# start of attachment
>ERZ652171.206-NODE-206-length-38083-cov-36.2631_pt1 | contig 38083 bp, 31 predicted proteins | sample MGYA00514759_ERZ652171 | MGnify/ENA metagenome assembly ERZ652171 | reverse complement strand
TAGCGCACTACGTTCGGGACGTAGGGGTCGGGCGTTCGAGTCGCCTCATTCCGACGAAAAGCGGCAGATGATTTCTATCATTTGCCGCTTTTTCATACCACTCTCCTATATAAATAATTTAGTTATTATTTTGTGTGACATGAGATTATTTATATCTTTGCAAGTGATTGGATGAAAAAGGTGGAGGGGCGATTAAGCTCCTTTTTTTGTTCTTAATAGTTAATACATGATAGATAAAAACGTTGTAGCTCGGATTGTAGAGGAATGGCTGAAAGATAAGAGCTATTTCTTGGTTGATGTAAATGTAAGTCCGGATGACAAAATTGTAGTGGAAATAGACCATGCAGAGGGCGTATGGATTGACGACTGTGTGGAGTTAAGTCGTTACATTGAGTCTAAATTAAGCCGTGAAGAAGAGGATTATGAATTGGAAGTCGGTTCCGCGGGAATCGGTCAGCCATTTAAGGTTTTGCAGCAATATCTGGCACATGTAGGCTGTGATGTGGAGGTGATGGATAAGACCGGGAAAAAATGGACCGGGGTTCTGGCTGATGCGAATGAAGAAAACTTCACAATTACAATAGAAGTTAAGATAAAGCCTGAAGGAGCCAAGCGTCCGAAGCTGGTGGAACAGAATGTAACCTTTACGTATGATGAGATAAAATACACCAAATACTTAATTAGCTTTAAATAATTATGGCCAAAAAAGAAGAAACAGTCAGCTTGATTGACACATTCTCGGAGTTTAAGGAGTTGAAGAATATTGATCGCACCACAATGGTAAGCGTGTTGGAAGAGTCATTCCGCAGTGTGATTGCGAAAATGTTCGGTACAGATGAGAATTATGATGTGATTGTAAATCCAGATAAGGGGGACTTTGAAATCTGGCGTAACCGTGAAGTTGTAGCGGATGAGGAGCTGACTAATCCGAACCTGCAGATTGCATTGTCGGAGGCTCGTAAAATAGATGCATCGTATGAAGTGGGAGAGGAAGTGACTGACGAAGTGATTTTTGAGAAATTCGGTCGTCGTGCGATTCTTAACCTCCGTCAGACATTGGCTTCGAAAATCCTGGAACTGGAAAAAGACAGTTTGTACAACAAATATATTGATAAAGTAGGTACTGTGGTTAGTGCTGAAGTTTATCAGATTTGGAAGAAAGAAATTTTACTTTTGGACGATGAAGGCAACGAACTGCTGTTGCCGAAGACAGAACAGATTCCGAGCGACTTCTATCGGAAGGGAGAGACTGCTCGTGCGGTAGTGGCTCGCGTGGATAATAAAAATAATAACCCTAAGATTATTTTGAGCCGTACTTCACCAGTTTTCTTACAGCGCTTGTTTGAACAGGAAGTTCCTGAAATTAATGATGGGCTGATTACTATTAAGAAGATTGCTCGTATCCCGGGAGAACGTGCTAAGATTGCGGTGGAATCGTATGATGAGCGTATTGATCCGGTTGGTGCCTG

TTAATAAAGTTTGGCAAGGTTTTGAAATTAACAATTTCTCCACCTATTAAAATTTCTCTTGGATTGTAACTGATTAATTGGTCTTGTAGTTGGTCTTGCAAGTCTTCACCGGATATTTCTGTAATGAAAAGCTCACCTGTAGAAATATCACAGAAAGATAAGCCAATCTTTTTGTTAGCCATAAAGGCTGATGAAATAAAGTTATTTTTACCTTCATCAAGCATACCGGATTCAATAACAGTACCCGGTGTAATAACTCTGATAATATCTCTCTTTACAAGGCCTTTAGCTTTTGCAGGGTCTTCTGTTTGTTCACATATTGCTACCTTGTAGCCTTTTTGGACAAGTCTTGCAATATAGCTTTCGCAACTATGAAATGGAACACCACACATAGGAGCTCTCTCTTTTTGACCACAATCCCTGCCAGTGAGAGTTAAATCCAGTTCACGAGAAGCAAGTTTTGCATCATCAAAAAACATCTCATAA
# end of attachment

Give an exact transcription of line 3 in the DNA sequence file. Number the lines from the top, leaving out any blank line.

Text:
TTAATAAAGTTTGGCAAGGTTTTGAAATTAACAATTTCTCCACCTATTAAAATTTCTCTTGGATTGTAACTGATTAATTGGTCTTGTAGTTGGTCTTGCAAGTCTTCACCGGATATTTCTGTAATGAAAAGCTCACCTGTAGAAATATCACAGAAAGATAAGCCAATCTTTTTGTTAGCCATAAAGGCTGATGAAATAAAGTTATTTTTACCTTCATCAAGCATACCGGATTCAATAACAGTACCCGGTGTAATAACTCTGATAATATCTCTCTTTACAAGGCCTTTAGCTTTTGCAGGGTCTTCTGTTTGTTCACATATTGCTACCTTGTAGCCTTTTTGGACAAGTCTTGCAATATAGCTTTCGCAACTATGAAATGGAACACCACACATAGGAGCTCTCTCTTTTTGACCACAATCCCTGCCAGTGAGAGTTAAATCCAGTTCACGAGAAGCAAGTTTTGCATCATCAAAAAACATCTCATAA